Journey to the North – the Cradle of Portugal

Portugal is a small country but that doesn’t mean that it has not great contrasts in its geography and, hence, its people and customs. Travelling from the Algarve, the southern most region of the country, to Porto, the second largest city and capital of the north, in less than ten hours by train will give you some idea of its size. If you look at a map, you will realize it’s actually dwarfed by its neighbour, Spain. From my train window as we travelled from Portimao to Lisbon, the view was one of  green hills, some cactus, palm trees, and miles and miles of orange groves revealing a rather dry climate.  However, once we were past Lisbon, the geography began to take on a different look. I noticed the orange trees were being replaced by many other kinds of trees more reminiscent of Canada, which meant this area received more rainfall and was cooler. We were, after all never far from the Atlantic coast. As we got closer to Porto, I actually began to feel like I was entering a different country. The terrain was changing and so were the houses. Where had all those strange looking chimneys I saw in the small towns in the south disappeared to? Now the rooftops were orange-tiled with just ordinary chimneys.

Our entrance into Porto was dramatic to say the least. I instantly understood why the historic part was declared a UNESCO site in 1998 and why everyone we had spoken to about our itinerary for Portugal insisted that we visit Porto. I think the other reason for this advice was to sample the port wine for which Porto is famous. I will come back to port making later. Porto literally clings to the steep rise of mountains on the north side of the Duoro River. Our train approached it from the mountains lining the south banks of the river on the Villa Nova da Gaia side giving us a breathtaking view of both cities and the six bridges that span them. The whole vista was nothing short of spectacular!

To add to our excitement of seeing this old city, we got a taxi driver who waxed relentlessly about how Porto was the ‘heart and soul’ of Portugal and far more interesting than Lisbon which was merely the capital. He talked constantly with much help from his hands all the way to our hotel which did cause me to wonder if we would ever get safely to our destination, get settled in, and have the opportunity to find out for ourselves just how wonderful it all was.

After this hair-raising ride, we simply left our unpacking, and headed down the steep hill to the riverside while we still had the light of the setting sun. Miraculously we got down in about 15 minutes without a problem noting that this city, like most cities and towns we have visited in Portugal, is actually smaller in area than it looks because of how the numerous winding streets meander around the hills upon which the heart of the city rests. For the first time visitor, it can be confusing and frustrating especially if two people tend to approach the whole business of getting oriented to a new place in completely different ways. For example, my husband doesn’t believe in maps and refuses to even look at them. He uses what he calls his instincts and stops every five minutes to ask directions of those poor unsuspecting locals who in most cases can’t speak  a word of English. In contrast, I do use maps to try and get my bearings and will only ask someone for directions if I’m totally lost. At this point, I won’t elaborate any further on the complications and arguments these two approaches lead to, other than to say that somehow we muddle through and eventually get to our destination all in one piece as happened that first night.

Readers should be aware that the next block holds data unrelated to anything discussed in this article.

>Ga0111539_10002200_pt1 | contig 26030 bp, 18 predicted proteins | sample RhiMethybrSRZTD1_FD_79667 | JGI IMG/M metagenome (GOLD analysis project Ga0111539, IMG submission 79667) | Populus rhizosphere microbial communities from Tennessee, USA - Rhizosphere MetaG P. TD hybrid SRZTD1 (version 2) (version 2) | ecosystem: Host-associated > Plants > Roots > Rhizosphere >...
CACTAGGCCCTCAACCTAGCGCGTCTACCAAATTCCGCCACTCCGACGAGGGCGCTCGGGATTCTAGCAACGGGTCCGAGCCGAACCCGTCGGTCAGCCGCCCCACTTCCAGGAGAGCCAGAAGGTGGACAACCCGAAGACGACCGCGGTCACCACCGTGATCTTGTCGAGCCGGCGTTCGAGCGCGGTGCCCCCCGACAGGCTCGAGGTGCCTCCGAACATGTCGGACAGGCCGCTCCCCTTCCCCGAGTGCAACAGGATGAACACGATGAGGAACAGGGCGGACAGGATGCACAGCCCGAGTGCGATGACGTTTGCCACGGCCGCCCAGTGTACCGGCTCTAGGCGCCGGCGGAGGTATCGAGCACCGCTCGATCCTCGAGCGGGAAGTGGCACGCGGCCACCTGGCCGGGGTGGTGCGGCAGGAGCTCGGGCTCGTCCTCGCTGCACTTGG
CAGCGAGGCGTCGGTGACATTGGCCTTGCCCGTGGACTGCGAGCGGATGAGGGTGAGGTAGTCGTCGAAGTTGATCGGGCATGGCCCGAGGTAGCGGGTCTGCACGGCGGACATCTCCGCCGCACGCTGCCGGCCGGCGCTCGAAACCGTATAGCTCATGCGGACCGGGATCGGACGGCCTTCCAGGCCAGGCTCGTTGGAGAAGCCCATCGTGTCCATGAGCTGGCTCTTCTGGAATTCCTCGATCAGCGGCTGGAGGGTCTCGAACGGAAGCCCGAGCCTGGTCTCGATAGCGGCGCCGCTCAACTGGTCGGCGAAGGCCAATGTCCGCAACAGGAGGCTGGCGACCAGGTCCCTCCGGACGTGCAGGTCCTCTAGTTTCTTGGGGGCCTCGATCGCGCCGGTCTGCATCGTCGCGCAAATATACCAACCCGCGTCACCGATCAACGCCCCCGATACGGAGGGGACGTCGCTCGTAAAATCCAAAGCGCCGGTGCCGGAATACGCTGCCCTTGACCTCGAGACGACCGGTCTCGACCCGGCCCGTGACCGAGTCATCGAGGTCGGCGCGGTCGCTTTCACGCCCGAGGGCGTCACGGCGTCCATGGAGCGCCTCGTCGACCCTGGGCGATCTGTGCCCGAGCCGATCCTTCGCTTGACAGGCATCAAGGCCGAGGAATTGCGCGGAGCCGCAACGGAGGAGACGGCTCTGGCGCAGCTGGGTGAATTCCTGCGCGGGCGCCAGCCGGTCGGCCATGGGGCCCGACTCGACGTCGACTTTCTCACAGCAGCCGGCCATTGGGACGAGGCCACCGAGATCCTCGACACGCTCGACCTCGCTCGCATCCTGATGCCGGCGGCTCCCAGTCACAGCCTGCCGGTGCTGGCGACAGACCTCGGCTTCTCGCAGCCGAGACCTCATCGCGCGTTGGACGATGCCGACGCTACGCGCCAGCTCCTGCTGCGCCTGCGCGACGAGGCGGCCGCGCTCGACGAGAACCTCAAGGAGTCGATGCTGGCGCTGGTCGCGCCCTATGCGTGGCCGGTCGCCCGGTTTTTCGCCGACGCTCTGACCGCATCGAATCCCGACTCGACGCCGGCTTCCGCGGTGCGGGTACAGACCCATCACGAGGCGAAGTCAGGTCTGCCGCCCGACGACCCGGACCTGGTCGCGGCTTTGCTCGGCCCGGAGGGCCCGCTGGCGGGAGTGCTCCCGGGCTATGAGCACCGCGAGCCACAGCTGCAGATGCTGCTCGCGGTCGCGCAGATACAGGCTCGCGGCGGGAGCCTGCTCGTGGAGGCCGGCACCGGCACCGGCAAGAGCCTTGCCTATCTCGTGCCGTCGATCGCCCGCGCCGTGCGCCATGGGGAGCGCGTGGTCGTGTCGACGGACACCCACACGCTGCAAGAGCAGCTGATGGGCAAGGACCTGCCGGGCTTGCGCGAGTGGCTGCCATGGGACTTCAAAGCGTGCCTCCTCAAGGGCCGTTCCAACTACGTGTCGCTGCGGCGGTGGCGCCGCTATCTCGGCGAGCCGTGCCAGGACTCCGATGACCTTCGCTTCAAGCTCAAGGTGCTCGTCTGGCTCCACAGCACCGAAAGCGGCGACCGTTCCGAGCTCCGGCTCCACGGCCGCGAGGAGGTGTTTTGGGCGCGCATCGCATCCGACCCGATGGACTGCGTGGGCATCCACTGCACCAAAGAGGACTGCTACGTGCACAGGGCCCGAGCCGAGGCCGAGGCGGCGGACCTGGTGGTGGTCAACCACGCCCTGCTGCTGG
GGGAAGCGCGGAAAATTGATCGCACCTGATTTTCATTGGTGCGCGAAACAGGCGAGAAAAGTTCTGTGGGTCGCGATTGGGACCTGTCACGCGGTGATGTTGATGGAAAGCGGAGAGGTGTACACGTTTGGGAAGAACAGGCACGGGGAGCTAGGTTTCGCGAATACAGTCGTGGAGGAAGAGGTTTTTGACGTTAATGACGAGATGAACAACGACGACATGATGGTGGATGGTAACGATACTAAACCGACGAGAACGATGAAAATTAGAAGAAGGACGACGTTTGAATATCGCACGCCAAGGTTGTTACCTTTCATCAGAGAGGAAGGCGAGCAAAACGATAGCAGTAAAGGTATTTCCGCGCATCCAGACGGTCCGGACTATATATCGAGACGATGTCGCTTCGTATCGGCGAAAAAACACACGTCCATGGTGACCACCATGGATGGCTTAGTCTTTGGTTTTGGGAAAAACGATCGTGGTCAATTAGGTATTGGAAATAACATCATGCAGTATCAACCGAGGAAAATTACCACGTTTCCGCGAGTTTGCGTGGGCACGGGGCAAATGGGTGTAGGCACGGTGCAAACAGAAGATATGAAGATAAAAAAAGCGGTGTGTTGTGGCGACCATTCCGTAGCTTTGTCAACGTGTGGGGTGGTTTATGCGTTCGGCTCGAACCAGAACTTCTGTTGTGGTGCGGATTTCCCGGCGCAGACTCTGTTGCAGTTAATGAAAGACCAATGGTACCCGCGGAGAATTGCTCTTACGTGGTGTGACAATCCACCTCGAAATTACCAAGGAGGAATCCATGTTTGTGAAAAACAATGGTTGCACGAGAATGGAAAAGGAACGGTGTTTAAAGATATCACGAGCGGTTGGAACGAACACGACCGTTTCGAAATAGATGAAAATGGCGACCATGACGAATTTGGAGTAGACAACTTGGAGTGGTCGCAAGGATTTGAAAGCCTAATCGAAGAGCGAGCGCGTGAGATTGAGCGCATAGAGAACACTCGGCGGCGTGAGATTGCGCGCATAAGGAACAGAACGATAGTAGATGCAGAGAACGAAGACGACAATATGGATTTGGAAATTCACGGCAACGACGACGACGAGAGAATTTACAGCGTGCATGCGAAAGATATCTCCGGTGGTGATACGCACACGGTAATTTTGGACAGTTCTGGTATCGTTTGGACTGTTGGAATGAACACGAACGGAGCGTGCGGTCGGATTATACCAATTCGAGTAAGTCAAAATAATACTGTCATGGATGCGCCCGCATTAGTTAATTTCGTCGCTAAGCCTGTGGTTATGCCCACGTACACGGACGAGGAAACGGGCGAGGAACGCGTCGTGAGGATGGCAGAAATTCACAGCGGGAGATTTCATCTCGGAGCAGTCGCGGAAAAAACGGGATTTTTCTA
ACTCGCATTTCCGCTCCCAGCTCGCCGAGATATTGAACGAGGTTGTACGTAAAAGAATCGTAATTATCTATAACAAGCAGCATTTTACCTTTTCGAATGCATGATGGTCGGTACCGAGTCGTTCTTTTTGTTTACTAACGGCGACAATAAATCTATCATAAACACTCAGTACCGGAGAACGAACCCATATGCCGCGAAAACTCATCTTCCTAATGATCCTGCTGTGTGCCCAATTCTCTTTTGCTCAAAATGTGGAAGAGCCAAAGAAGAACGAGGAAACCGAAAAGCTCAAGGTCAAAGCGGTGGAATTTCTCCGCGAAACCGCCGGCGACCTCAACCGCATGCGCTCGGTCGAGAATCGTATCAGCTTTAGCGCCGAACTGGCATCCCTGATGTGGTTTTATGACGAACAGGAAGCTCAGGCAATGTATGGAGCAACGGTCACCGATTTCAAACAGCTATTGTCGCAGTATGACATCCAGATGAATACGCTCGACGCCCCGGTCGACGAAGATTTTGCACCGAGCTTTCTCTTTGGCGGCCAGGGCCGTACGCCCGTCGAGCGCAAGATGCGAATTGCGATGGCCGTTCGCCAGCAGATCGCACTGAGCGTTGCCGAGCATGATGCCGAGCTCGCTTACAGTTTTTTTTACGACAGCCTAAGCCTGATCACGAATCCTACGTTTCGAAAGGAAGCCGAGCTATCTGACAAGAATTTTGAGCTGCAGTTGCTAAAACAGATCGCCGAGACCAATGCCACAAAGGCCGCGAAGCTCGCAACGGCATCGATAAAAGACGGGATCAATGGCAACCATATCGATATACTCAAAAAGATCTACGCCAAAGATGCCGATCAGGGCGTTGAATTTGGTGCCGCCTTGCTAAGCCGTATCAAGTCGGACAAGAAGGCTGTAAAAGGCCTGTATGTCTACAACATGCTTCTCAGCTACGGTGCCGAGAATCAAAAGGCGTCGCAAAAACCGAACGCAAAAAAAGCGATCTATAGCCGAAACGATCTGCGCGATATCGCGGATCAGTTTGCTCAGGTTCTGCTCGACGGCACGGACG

The Duoro River at sunset.

The Duoro River at sunset.

Narrow street leading to Porto riverside.

Narrow street leading to Porto riverside.

Market along the riverside.

Market along the riverside.

Riverside entertainment.

Riverside entertainment.

The next day did not turn out nearly so well. Hubby decided he must attend an Anglican church service to which he had managed to become a welcomed participant in their choir. While he was rehearsing, I found a nearby park to sit in and enjoy the sunshine. With the help of my map and guide book, I took this time to plan our day. After the service and armed with lots of instructions from the friendly parishoners on how to get to the places we had agreed to see, we set out to find the first one which was the Romantico museum. This museum is the re-creation of a 19th century aristocratic mansion so we chose to visit it thinking it would be a nice change from those which simply depicted Portugal’s history. The other incentive for putting a museum on our list of  ‘must sees’ is the fact that all museums in Portugal have free entrance on Sunday.

Sadly, we never got to see the Romantico. After an hour or more of looking for it, we just couldn’t find it. According to our map and any person hubby could find who had even heard of it, it was nearby and very close to where we were. No problem, you will see it, they said. I forgot to mention this was another reason for my suggesting it in the first place because according to my map it was right on the edge of the park I had been sitting in. We did eventually find out where the museum was but only from a tourist information centre where English is spoken. It was in the area where we looked but enclosed within a large dome which we could see the whole time, but who would have thought? Certainly not us! I would like to think that we have both learned a lesson from all this should we ever decide to return to Portugal, and that would be that maps and asking anyone on the street can be useful, but not to ignore the tourist information centres and to be patient with some of them since they more than likely will have long lineups. We can’t do it all on our own, and we can save ourselves much aggravation (and quite possibly a marriage) by taking the time to seek out the people who are trained to help and most importantly have good English skills.